Replying to LO25269 --
Richard Karash <Richard@Karash.com> writes:
>When I first made the career change from high-tech
>management to organizational learning consultant,
>I was taught by my clients this four level scheme for
>thinking about evaluation of training and development:
I am not fond of the term "training" -- it has too many connotations of
forcing animals into non-spontaneous behaviour for me. But if I have to
use it because it is the term which others prefer to use, I will do it.
Unfortunately, this will lead to rather curious descriptions such as
"spontaneous training" and "double loop training".
Any way, the four levels to which you refer to, signifies a "systematics
of learning" as I have explained in another contribution (The Many Faces
of Variety) which I have mailed some minutes ago.
>Here's what I take from the above four level consideration:
>We're really interested in level 4, but most training evals
>are level 1. If we're serious about evaluation of T&D, it's a
>big job, not an add-on effort.
Yes, it is definitely a complex job. Compare your "4 level systematics" to
"six level systematics" of Bloom et al which I have mentioned in The Many
Faces of Variety. In each systematics there is an increase of complexity
from the one in it to the next level.
>p.s. About the "narrow definition of learning"... I like to
>think of knowledge as the capacity for effective action.
>Then, learning is an increase in the capacity for effective
>action, and might not be well measured by conventional
>subject matter tests.
You are right, but why? The first question we have to ask ourselves is if
it is possible to formulate the effective action in each level by means of
After thirty years I am pretty much convinced that it is possible. What
we can speak of in terms of declarative sentences we can also speak of in
terms of imperative sentences. The only problem is that we may have not
yet developed our capacity for using imperatives.
The second question is if a test item and a learning objective is the same
thing? No, a test item is a model which we design so as to explore the
mastery of a learning objective. If a learning objective belongs to a
higher level of complexity in the systematics of learning, it is to be
expected that conventional test items for it may not yet have been
designed. (Complexer things take longer time to get created.) Creating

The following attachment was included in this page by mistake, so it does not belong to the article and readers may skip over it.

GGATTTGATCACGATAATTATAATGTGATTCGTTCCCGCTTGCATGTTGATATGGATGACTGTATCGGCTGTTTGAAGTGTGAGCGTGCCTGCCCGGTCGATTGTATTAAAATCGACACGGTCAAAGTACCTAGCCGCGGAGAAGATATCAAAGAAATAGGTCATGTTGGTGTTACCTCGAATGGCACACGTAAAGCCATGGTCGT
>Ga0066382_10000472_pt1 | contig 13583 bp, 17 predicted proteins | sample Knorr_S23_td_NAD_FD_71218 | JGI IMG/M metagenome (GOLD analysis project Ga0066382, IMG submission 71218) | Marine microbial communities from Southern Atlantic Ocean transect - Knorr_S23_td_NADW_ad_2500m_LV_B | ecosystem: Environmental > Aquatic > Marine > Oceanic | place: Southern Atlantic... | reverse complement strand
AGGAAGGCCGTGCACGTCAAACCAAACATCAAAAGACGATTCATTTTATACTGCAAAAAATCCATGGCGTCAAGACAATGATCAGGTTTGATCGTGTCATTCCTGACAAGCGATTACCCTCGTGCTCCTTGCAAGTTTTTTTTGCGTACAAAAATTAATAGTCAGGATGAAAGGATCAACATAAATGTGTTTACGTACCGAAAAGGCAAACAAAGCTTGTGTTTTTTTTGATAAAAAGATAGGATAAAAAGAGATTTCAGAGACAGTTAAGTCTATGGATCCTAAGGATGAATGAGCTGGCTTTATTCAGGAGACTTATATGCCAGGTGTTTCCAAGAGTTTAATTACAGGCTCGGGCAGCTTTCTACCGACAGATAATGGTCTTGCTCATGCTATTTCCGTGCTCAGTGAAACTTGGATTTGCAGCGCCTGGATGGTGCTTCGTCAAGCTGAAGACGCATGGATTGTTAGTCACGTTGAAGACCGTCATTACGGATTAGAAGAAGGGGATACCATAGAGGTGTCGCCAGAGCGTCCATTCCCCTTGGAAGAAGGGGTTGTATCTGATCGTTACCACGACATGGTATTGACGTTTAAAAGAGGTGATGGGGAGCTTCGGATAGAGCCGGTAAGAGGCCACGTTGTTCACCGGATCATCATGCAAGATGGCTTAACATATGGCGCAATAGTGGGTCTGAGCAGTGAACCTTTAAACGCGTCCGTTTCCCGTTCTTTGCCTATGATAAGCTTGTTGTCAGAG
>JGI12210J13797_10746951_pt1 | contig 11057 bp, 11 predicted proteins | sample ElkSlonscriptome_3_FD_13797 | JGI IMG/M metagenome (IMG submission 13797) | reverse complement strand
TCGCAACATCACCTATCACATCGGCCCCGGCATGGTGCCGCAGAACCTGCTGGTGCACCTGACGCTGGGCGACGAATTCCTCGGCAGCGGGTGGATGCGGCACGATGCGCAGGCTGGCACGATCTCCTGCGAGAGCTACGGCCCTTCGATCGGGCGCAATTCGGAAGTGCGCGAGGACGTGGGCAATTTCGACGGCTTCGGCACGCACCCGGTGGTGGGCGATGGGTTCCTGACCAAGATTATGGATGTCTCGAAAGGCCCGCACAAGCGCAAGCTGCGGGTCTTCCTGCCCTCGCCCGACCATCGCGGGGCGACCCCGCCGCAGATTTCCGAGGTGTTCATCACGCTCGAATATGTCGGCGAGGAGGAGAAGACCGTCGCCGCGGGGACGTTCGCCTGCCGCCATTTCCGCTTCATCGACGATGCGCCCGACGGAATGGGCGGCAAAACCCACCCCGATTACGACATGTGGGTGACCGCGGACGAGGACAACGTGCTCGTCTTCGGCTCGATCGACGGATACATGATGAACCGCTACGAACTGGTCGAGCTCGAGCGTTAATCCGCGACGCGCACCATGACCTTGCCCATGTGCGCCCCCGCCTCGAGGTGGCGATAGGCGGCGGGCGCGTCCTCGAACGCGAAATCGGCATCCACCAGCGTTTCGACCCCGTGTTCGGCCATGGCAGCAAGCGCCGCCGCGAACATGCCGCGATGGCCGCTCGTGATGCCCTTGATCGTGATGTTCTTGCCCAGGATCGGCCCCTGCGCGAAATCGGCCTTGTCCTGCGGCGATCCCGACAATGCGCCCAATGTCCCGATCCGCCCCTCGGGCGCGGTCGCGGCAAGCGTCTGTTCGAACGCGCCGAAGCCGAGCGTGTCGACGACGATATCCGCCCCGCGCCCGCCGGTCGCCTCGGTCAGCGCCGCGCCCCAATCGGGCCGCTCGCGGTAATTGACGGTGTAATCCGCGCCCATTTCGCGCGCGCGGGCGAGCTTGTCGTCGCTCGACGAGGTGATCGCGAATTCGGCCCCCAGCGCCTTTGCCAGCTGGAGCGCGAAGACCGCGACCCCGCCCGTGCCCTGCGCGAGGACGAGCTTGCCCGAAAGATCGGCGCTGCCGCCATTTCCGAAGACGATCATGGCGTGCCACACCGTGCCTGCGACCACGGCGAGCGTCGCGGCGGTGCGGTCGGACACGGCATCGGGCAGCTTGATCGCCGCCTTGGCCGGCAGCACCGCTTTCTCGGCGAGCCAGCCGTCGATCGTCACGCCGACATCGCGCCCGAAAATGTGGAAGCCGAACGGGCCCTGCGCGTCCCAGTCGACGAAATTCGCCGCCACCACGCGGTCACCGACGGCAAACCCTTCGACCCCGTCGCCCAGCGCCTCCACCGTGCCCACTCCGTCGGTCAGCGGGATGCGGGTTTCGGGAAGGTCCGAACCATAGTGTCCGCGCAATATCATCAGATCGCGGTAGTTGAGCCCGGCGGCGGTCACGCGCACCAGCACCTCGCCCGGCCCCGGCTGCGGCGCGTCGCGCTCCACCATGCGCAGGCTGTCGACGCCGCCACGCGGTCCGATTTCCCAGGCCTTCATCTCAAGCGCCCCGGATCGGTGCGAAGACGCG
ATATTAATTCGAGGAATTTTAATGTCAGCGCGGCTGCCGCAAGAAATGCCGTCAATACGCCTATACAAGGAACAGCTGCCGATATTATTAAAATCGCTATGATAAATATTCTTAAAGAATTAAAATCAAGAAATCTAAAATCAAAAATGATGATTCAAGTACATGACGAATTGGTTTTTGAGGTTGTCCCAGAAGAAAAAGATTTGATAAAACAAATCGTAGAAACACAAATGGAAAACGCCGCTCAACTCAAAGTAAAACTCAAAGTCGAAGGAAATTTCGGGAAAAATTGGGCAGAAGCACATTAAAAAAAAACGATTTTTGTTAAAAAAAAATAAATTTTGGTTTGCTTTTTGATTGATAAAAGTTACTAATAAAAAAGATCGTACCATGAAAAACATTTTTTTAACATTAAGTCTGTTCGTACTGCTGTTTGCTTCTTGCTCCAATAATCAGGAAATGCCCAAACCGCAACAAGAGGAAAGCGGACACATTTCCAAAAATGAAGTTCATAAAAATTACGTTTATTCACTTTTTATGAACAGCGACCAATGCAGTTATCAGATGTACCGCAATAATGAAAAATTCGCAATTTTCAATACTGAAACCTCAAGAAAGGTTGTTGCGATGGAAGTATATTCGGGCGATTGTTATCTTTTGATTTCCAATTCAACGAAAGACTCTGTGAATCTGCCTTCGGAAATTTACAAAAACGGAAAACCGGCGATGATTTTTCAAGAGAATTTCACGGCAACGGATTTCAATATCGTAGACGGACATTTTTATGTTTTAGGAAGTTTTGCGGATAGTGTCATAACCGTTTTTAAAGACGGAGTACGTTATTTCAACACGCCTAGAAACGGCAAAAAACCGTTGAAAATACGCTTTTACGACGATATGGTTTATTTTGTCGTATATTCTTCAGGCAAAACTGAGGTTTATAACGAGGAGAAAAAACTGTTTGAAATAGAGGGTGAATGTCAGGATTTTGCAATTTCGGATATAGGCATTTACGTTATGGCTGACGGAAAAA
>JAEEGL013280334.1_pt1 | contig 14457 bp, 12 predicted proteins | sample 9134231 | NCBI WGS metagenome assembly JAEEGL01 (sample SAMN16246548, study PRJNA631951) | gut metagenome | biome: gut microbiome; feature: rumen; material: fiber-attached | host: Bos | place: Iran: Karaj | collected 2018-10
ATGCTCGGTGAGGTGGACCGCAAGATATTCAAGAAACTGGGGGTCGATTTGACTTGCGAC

models for testing such complex learning objectives is, using your words,
a "big job".
I would strongly suggest to fellow learners to first establish a
systematics for the T&D which they have in mind before going to the
I would also warn them from experience that this "systematics" is
intimately connected to the content of what has to be trained. In other
words, the systematics of one T&D program cannot be copied to become
unchanged the systematics of any other T&D program. Each T&D program has
its own authentic systematics which will have to be set up by hard work.
Systematic by recipe is a recipe for failure.
In biology, for example, one soon learns that the systematics of animals
is different to the systematics of plants, or that the systematics of
monocolytodons are different to that of the dicotylodon plants. Yet for
some curious reason, this insight lacks in T&D. As an example I may offer
Curriculum 2000. It was a project formulated after the fall of apartheid
to open up the education to all the peoples of South Africa. It worked
with "learning outcomes". But it has become gradually geopardised
One main reason was the extreme rigidity in which the overall systematics
was forced upon every subject and every level of schooling. There is a
reason for this. Somehow many people had the Mental Model that modifying
the systematics for the particular content to be learned and the level at
which it had to be learned, was a clever return to the discrimination of
With care and best wishes
At de Lange <firstname.lastname@example.org> Snailmail: A M de Lange Gold Fields Computer Centre Faculty of Science - University of Pretoria Pretoria 0001 - Rep of South Africa
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